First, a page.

King Abdullah of Jordan received a royal welcome yesterday in the West Bank city of Ramallah, as he arrived for a short visit to the Palestinian Authority. During his visit to the Palestinian territories, which was the first time in five years, the Jordanian monarch met with Palestinian President Mahmoud Abbas in a show of political support to the Western-backed Palestinian leader, as well as to discuss recent tension with Israel over what both the Palestinians and Jordanians perceived as violations of the status quo at Jerusalem’s Temple Mount compound.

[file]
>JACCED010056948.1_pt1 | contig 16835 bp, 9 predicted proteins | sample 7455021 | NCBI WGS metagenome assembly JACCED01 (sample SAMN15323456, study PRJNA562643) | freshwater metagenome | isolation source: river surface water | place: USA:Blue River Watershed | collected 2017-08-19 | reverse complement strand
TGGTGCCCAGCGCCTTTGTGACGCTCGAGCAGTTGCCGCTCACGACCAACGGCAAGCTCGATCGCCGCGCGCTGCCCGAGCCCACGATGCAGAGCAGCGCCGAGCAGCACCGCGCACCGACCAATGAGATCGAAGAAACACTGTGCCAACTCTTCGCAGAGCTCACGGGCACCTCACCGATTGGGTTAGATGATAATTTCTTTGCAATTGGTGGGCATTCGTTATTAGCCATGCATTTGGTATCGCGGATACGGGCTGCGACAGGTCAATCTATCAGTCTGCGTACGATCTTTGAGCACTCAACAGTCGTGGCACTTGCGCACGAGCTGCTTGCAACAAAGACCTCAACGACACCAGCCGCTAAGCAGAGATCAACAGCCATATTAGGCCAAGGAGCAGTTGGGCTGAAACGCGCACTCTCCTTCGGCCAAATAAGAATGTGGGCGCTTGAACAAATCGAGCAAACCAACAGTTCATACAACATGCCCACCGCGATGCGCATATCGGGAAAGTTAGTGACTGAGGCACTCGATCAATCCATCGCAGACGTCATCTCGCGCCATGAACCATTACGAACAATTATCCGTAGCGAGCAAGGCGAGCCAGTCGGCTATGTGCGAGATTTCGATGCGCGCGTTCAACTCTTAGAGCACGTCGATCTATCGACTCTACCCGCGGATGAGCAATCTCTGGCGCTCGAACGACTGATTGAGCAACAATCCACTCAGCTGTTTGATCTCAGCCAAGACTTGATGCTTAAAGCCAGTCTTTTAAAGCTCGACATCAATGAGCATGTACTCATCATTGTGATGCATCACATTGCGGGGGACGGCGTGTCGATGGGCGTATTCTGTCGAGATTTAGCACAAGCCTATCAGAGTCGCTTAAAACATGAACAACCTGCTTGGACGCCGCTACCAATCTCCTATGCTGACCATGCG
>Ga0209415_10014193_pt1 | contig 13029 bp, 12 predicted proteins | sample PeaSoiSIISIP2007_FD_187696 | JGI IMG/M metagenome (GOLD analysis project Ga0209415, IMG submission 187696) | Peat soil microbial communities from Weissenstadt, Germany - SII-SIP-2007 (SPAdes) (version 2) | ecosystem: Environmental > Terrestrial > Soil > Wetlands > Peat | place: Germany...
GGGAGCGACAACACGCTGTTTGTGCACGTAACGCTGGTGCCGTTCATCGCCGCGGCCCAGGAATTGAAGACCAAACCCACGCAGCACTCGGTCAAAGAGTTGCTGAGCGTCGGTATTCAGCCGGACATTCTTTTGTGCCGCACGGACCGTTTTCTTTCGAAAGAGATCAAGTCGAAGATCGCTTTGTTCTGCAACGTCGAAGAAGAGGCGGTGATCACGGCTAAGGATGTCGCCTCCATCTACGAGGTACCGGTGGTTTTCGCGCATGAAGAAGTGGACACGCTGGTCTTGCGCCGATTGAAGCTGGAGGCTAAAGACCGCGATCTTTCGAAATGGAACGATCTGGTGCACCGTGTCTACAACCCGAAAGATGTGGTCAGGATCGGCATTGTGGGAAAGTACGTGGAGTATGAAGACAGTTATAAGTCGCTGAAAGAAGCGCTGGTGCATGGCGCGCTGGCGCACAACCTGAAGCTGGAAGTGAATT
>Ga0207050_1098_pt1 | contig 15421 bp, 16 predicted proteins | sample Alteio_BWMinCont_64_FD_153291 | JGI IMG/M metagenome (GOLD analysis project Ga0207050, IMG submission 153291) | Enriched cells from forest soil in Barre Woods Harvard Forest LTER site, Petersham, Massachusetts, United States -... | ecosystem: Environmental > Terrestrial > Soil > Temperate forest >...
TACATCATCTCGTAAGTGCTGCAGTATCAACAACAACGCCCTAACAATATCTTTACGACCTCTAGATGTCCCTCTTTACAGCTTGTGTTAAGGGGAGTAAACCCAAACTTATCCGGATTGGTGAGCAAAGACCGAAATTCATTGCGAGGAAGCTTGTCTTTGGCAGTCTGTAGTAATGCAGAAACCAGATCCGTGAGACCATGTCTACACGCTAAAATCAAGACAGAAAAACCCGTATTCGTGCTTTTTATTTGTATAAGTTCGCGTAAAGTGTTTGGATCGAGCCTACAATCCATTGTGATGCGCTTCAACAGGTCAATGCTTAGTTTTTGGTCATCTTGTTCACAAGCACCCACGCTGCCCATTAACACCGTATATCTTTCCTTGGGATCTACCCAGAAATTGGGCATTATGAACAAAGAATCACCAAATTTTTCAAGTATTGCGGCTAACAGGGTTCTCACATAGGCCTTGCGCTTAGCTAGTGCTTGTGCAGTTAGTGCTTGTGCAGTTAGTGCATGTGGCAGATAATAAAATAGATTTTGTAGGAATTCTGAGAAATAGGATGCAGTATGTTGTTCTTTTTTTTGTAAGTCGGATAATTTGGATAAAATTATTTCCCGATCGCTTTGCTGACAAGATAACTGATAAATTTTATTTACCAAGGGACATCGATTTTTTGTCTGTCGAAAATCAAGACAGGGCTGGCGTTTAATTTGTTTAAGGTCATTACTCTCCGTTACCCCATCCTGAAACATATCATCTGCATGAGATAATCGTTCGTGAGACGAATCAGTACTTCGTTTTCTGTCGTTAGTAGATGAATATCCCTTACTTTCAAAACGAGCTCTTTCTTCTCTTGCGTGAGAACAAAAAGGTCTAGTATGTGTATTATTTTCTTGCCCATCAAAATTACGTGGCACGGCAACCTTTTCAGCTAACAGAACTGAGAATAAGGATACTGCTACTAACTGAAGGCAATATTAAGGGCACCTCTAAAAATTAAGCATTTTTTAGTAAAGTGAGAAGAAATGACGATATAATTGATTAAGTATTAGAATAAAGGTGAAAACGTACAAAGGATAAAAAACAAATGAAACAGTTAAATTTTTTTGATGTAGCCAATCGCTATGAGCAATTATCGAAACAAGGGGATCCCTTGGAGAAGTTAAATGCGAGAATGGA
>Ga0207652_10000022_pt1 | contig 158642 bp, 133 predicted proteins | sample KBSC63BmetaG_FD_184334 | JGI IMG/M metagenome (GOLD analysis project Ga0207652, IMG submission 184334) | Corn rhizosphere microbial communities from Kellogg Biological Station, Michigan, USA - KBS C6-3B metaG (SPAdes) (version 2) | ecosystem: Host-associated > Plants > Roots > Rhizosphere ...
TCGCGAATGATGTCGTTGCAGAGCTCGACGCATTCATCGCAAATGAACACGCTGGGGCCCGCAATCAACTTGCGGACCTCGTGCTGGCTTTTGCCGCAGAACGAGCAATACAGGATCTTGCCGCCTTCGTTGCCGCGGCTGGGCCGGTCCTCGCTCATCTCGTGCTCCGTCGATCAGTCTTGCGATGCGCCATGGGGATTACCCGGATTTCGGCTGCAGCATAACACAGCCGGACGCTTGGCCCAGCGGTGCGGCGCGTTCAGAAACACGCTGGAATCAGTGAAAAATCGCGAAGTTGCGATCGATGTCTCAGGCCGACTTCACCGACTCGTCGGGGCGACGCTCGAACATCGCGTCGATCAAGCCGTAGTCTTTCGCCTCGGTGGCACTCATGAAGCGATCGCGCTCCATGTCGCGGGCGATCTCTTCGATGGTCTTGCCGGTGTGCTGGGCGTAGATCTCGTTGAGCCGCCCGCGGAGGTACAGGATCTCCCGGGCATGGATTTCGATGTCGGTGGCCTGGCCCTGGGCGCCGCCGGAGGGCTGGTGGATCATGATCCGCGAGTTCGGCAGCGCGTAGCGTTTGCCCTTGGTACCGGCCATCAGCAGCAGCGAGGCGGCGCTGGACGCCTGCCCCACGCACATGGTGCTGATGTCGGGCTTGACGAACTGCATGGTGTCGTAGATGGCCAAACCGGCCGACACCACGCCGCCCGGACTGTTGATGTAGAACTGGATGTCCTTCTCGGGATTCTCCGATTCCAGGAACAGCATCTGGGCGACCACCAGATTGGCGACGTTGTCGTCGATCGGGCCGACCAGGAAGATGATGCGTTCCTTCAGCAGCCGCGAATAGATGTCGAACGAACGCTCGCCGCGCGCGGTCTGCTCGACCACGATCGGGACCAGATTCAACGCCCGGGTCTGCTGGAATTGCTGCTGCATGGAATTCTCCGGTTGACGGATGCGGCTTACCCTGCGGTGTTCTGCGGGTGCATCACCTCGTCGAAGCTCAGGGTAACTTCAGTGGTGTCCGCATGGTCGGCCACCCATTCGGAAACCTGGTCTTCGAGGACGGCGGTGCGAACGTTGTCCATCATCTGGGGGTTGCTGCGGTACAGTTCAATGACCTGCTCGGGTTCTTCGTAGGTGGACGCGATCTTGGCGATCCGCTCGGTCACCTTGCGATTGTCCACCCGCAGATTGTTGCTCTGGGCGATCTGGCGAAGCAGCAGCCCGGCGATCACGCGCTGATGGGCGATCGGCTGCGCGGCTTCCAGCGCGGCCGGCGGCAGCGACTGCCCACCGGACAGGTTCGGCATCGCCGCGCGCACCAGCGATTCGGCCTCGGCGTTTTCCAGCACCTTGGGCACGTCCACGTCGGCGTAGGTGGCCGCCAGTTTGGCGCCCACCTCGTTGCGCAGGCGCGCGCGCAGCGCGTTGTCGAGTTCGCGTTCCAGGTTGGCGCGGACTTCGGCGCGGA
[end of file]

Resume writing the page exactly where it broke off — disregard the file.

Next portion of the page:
The Temple Mount, which is revered in Judaism as the holiest site where both biblical Temples once stood, is also revered by Sunni Muslims as the third holiest site that houses the Al-Aqsa mosque. As part of the peace treaty between Israel and Jordan, the Jordanians attained administrative control of the site with an Israeli pledge to only allow Muslims to worship at the antient compound, effectively revoking the rights of any Jews or Christians who seek to pray at the biblical location, while the Jewish state has maintained its responsibility of provide security on the mount. Nevertheless, when two Israeli police officers were murdered by Muslim worshipers last month whom entered the compound with concealed weapons – a terror attack that prompted additional security measures at the site, including metal detectors; the Palestinian leadership and Jordan accused Israel of assaulting the status quo, bringing about a chain of violent events that ultimately pressured Israel to remove the security measures it installed. The meeting in Ramallah by King Abdullah and President Abbas brought about an agreement between Jordan and the Palestinians to establish a coordinated mechanism with regard to developments at the Temple Mount compound, to assure that Israel will be forced to maintain the current reality and thwart what both Amman and Ramallah perceive as a Jewish attempt to assert full sovereignty over the antient site.